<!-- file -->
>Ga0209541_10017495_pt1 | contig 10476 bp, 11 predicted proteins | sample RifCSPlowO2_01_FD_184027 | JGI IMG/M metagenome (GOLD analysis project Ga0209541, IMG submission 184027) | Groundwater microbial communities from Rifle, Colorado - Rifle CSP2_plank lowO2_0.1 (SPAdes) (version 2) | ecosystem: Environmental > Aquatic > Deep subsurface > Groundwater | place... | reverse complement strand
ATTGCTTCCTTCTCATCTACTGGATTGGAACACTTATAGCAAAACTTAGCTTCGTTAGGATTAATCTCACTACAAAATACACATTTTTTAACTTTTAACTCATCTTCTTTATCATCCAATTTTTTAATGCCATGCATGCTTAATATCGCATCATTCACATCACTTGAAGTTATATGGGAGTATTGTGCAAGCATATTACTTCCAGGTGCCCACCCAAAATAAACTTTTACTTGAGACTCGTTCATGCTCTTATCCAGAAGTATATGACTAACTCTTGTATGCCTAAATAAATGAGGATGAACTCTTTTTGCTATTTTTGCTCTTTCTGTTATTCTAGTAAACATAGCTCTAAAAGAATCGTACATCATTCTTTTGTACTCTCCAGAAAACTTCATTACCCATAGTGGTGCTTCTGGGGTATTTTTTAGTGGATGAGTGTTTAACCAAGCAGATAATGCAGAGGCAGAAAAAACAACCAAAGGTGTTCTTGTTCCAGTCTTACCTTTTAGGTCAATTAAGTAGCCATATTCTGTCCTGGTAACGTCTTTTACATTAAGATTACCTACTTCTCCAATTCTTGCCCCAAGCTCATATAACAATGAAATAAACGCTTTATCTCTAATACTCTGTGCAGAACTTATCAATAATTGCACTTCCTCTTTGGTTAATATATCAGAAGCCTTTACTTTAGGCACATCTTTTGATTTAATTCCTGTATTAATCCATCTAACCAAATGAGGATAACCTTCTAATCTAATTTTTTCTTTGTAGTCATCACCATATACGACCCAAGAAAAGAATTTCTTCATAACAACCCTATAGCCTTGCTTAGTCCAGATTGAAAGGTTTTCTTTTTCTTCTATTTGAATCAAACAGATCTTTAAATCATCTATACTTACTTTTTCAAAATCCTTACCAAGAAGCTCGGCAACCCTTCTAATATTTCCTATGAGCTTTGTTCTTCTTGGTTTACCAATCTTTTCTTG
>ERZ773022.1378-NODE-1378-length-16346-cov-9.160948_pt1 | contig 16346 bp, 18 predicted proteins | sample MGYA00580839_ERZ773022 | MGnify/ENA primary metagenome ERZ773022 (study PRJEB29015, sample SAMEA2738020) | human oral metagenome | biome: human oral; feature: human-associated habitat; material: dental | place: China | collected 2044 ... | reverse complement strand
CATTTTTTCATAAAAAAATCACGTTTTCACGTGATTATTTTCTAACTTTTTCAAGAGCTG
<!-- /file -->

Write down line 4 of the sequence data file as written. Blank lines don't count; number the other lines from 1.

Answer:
CATTTTTTCATAAAAAAATCACGTTTTCACGTGATTATTTTCTAACTTTTTCAAGAGCTG